At Fleet, we collaborate using various SaaS tools, from GitHub to Google Workspace and Slack. Since we use our Google identities for many of these, Workspace is the most critical one from a security point of view.
Our high-level goals are to:
Our complete configuration guide is available in the Fleet handbook.
We focused on strengthening authentication, monitoring, email security, access to data, and Google Workspace from third-party applications.
Expressed on the Cyber Defense Matrix, we want to identify users correctly, using 2FA, to protect applications, in this case, the applications in Google Workspace. We also want to protect data contained in our Google Workspace environment by implementing access controls to limit third-party applications’ access to it.
Configuring Google Workspace is straightforward, but we did encounter a few challenges.
We started by disabling the most unsafe methods (SMS and voice) and promoting the use of hardware security keys and phones and tablets as hardware security keys for access to Google. By the end of next week, all privileged access at Fleet will require hardware security keys, thanks to Yubico shipping to an extensive list of countries, making this easy to achieve in an international remote company.
Future Fleet hires will all get their keys as a part of our standard onboarding, and we plan to make our policy stricter until we reach the point where all 2FA requires hardware keys.
To support MDM enrollment, we limit the generation of codes to the user’s local network to mitigate some phishing scenarios. An alternate workaround would be to have a weaker 2FA policy which we could apply to users who need to enroll laptops. A simple oversight could lead to security issues, such as a user using the softer policy for months. It would be much better if every WebView in macOS supported FIDO U2F.
Note: GitHub supports using your Mac with Touch ID as a key in Chrome. That is awesome.
Where it makes sense, we will upgrade to the tier needed to get proper SSO from other SaaS vendors. The extra spending is an annoyance, but having to disable 17 accounts manually every time someone leaves the company and worrying about password re-use and 2FA settings on all the same applications is not worth it.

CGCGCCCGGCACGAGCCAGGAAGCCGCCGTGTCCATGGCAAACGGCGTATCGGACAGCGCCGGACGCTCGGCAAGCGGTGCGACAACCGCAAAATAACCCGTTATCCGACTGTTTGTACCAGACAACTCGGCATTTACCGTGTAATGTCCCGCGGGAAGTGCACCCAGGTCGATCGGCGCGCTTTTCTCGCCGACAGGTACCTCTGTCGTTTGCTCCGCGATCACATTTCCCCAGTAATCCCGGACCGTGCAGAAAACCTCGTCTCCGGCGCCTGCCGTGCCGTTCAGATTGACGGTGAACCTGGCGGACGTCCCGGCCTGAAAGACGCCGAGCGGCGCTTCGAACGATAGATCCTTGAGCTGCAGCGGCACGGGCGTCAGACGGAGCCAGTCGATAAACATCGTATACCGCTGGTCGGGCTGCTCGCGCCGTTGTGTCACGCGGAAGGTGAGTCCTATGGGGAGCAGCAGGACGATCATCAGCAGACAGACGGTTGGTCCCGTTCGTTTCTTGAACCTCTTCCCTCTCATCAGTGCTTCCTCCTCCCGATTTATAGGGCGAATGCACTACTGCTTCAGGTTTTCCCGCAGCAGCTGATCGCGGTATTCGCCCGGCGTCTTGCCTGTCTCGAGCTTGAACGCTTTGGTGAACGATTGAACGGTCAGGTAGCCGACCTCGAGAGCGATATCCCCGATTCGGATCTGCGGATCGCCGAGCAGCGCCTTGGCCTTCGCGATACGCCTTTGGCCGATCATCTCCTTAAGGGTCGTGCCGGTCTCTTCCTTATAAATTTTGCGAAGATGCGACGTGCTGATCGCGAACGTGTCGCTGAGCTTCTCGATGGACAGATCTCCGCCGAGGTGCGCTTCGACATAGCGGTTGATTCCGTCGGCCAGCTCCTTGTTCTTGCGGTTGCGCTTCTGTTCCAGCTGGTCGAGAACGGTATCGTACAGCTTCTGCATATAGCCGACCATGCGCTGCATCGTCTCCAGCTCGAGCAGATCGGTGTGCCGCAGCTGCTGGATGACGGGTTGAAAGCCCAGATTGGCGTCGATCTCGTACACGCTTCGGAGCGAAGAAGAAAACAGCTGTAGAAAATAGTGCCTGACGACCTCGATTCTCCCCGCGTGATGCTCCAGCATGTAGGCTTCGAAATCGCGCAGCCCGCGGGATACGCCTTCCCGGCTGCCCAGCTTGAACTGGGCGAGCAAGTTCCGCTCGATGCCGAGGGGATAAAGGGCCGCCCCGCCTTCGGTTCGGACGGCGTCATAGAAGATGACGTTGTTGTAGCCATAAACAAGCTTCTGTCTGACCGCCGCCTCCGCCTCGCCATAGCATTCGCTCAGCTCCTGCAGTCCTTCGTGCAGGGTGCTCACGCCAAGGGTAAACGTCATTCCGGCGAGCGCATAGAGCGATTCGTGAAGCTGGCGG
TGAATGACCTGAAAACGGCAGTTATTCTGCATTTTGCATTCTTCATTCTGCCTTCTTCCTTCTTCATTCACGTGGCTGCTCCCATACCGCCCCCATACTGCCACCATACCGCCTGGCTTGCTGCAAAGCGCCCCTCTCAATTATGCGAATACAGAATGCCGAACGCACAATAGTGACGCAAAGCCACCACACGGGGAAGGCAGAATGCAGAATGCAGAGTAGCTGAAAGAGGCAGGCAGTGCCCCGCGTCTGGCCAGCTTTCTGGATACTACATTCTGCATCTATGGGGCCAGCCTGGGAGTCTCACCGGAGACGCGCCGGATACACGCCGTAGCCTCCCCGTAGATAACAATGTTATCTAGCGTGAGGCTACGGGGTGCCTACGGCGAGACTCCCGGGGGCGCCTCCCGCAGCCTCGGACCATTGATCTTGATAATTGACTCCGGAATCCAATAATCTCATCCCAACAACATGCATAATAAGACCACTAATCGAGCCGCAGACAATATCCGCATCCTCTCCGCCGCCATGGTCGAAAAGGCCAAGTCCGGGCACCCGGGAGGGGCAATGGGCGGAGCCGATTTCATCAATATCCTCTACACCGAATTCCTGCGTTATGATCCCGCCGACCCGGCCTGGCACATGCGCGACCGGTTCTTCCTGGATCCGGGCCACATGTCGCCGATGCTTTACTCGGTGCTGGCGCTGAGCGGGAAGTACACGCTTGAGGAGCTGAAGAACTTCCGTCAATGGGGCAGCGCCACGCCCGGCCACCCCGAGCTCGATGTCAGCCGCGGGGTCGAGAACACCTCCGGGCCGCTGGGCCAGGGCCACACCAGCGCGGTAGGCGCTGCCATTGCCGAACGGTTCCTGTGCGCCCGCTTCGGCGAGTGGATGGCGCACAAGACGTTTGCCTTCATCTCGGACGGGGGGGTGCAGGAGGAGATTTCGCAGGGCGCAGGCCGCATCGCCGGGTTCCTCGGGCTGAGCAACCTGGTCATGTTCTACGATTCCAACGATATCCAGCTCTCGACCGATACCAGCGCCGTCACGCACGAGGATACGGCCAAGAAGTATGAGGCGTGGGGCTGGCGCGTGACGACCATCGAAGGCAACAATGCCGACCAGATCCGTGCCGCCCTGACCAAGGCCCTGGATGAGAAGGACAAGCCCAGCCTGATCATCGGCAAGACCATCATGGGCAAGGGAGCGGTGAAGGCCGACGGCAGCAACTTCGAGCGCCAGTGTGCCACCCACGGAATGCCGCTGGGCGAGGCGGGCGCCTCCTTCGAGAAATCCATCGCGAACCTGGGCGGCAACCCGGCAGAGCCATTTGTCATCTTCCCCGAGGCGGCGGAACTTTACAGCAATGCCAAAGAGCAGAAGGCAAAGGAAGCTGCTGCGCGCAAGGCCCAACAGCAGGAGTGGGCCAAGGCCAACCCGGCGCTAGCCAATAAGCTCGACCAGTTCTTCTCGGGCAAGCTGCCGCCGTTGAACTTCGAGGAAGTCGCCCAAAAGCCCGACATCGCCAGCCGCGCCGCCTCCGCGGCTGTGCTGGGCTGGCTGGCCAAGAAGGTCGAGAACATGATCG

There will always be apps that refuse to work with centralized identity. For those, we offer a commercial password manager, so at least people can generate safe passwords for those, and it is a safe avenue for sharing various types of secrets we don’t want to see in Slack.
Perfect is the enemy of good. First, we controlled the addition of new apps. Then, we reviewed existing ones one by one, based on how many users were using them. Starting with the most rarely used ones, we worked our way up and now have a good list that only includes products that have a legitimate business purpose and for which we understand and accept the risk. By doing this, access controls helped keep things under control while we took extra time to perform the clean-up.
Securing Google Workspace in a small to medium organization can be done in a few hours. By enabling better 2FA policies and controlling the access third-party apps have, you can improve security significantly, almost instantly. Then, spend time cleaning up existing applications and getting security keys to everyone. There is too much benefit to be gained in a few hours to wait until you can get everything perfect.
In our case, writing up the guide for the Fleet handbook was done as we enabled each feature, which added a few hours to the process.
Even though you can make the changes quickly, communicate the changes in advance with colleagues. Locking out a remote workforce is not a great way to get them to love the security team 😅!
Feel free to drop in our #Fleet Slack Channel to discuss anything security-related with us!
In my next post, I’ll cover how we deployed the OSSF scorecard and how we have improved and will improve our score on it.